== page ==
Dec 9, 2009


Here we are once again at the holidays, a stressful time of year for everyone but especially for Adult Children. The holidays mean different things to different people, from overspending to overindulging in sugar or alcohol but it can also be a time for self reflection.

Thanksgiving may be over (and the leftover turkey sandwiches and soups may be almost gone) but perhaps the holidays can be the perfect time to continue being thankful and practicing gratitude.

Word has it the Universe loves when we’re thankful and only wants to give us more in turn. It’s like when we’re given a thank you card in the mail from a niece/nephew grateful for the $50.00 cash gift she/he just received for his/her birthday. It was a lot of money to shell out, but we remember when we were 16 and cash was the coolest. Knowing that the child took the time to show thanks makes us think, well maybe we’ll shell out the same amount next year because we know it makes the recipient happy.

By shifting our sights to what we are grateful for, rather than what we are unhappy about and can’t change (like the serenity prayer) may just bring us greater peace of mind during this hectic season.

Shifting perspective is often easier said than done, so I’ve listed some examples of some ways we can practice gratitude.

  • ·         By writing in a gratitude journal, where every night before bed list five things we are grateful for. This can be any thing as simple as “peppermint flavored ice cream” to “my kids and family” to “this ACA group and the steps I’ve made through recovery so far.”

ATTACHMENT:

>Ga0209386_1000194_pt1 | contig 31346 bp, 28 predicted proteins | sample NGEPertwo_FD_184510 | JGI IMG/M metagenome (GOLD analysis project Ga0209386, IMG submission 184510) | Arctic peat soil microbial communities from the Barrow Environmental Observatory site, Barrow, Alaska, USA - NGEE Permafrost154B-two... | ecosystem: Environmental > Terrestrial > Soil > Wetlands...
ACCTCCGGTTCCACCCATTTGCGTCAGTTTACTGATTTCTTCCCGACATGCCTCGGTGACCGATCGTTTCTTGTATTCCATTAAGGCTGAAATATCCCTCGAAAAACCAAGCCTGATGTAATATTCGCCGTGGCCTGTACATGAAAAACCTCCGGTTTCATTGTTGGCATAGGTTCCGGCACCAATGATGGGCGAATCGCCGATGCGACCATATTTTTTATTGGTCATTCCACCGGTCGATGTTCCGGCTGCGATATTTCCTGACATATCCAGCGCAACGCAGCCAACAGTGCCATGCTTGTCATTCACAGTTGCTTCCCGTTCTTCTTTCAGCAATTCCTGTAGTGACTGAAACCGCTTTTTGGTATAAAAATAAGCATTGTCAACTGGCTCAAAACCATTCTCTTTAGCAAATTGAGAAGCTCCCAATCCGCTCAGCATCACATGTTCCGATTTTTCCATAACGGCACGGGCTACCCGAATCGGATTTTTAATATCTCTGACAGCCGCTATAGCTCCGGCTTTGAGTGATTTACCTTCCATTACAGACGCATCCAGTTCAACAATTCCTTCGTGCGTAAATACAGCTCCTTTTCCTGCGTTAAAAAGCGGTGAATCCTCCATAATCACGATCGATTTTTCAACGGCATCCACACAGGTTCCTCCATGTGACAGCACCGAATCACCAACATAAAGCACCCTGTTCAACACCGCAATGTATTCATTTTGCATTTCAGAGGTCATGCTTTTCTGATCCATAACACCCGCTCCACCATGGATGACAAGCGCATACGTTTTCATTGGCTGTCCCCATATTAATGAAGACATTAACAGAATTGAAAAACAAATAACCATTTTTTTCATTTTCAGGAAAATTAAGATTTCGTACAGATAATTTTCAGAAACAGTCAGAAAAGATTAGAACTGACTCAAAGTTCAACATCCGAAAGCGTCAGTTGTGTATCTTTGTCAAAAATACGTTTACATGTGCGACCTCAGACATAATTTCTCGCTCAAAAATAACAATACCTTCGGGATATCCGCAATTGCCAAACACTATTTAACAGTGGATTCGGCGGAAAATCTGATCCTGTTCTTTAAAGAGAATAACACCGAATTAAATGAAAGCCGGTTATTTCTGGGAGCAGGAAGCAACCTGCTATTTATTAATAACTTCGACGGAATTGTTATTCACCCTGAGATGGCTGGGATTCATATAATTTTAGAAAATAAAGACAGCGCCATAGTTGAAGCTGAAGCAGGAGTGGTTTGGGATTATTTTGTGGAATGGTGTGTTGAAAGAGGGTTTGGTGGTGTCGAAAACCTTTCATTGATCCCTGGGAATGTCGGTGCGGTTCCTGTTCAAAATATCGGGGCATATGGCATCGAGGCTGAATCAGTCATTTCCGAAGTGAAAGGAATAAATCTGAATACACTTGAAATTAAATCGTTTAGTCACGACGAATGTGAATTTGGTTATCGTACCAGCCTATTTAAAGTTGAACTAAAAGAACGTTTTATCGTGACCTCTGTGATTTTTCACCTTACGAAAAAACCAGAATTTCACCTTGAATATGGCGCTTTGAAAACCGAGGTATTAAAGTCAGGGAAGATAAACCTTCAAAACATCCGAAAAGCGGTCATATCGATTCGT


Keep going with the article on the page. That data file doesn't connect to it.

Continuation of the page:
• ·         Taking a walk in the newly fallen snow and appreciating the sounds around: the crunch of the snow under our boots, the cool yet crisp and clean fresh air we are breathing, the whisper like sound of snow falling.  

·     We can appreciate any activities we are part of instead of focusing on the stress these times bring: church dinners and special holiday fundraisers like gingerbread villages and pumpkin pie bake-offs. Or tree lighting ceremonies where anyone can sing along to Christmas carols.

Just shifting perspective and really taking time to savor the events of the holiday and be grateful is what the spirit of Christmas is really all about, isn’t it?

Have a peaceful holiday! 


  1. Around Thanksgiving, I found out about a social network group called "Grace in Small Things" and basically, bloggers list five (or more or less) positive/graceful things/thoughts every day for a year. I've been doing this almost 4 weeks and I'm finding it's making a big difference to me already. I'm seeing that although bad things happen, there are a lot of good things too

  2. What a great way to stay positive! Thanks for your feedback and I will check out the Grace in Small Things blog site you mentioned, especially because its made a difference for you. I hope others will check it out too.


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